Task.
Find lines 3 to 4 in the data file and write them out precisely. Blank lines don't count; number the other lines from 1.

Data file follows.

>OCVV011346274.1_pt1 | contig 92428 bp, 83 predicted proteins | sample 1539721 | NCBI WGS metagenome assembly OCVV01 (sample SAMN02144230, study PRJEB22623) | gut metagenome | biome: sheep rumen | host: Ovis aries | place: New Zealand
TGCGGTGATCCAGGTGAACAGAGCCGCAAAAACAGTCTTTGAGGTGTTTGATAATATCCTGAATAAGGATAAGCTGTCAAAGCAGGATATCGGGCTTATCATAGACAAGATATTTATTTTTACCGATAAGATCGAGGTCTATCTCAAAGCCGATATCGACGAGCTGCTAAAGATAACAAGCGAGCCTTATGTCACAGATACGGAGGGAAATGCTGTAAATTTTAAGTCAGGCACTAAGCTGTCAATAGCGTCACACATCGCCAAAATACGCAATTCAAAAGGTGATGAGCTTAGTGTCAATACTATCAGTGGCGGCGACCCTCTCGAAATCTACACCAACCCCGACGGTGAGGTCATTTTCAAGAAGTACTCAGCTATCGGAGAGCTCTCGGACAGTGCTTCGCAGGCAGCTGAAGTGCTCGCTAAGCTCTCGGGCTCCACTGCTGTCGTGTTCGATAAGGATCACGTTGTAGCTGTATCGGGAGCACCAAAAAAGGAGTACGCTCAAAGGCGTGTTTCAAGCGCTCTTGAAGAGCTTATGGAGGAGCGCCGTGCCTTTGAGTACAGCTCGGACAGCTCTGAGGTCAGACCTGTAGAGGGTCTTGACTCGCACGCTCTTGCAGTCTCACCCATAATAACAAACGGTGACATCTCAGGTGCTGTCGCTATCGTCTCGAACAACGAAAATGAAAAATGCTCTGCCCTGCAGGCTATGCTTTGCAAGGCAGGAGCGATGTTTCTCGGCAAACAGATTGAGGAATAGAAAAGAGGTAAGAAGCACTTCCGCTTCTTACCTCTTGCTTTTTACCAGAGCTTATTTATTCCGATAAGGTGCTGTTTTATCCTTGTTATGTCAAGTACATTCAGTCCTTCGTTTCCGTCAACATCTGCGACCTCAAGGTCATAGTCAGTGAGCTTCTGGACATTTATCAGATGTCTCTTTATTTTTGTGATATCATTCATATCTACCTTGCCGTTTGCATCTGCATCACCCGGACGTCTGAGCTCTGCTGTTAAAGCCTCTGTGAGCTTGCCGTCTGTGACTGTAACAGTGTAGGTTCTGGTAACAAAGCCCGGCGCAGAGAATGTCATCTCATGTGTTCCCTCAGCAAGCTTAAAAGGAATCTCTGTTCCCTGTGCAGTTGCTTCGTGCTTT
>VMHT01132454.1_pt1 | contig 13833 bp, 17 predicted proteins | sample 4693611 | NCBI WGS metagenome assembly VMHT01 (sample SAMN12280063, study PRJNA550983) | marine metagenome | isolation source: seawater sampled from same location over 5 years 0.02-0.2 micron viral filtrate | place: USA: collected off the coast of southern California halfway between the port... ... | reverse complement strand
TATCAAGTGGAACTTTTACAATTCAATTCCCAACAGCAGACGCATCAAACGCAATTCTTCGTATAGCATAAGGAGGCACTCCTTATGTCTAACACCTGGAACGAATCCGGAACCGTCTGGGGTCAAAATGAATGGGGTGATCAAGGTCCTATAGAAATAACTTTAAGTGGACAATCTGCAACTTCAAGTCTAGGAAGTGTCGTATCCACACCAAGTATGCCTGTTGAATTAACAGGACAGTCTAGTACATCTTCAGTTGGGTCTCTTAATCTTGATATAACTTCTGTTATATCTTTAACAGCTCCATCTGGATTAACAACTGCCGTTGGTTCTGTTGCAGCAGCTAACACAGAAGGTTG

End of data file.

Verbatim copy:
>VMHT01132454.1_pt1 | contig 13833 bp, 17 predicted proteins | sample 4693611 | NCBI WGS metagenome assembly VMHT01 (sample SAMN12280063, study PRJNA550983) | marine metagenome | isolation source: seawater sampled from same location over 5 years 0.02-0.2 micron viral filtrate | place: USA: collected off the coast of southern California halfway between the port... ... | reverse complement strand
TATCAAGTGGAACTTTTACAATTCAATTCCCAACAGCAGACGCATCAAACGCAATTCTTCGTATAGCATAAGGAGGCACTCCTTATGTCTAACACCTGGAACGAATCCGGAACCGTCTGGGGTCAAAATGAATGGGGTGATCAAGGTCCTATAGAAATAACTTTAAGTGGACAATCTGCAACTTCAAGTCTAGGAAGTGTCGTATCCACACCAAGTATGCCTGTTGAATTAACAGGACAGTCTAGTACATCTTCAGTTGGGTCTCTTAATCTTGATATAACTTCTGTTATATCTTTAACAGCTCCATCTGGATTAACAACTGCCGTTGGTTCTGTTGCAGCAGCTAACACAGAAGGTTG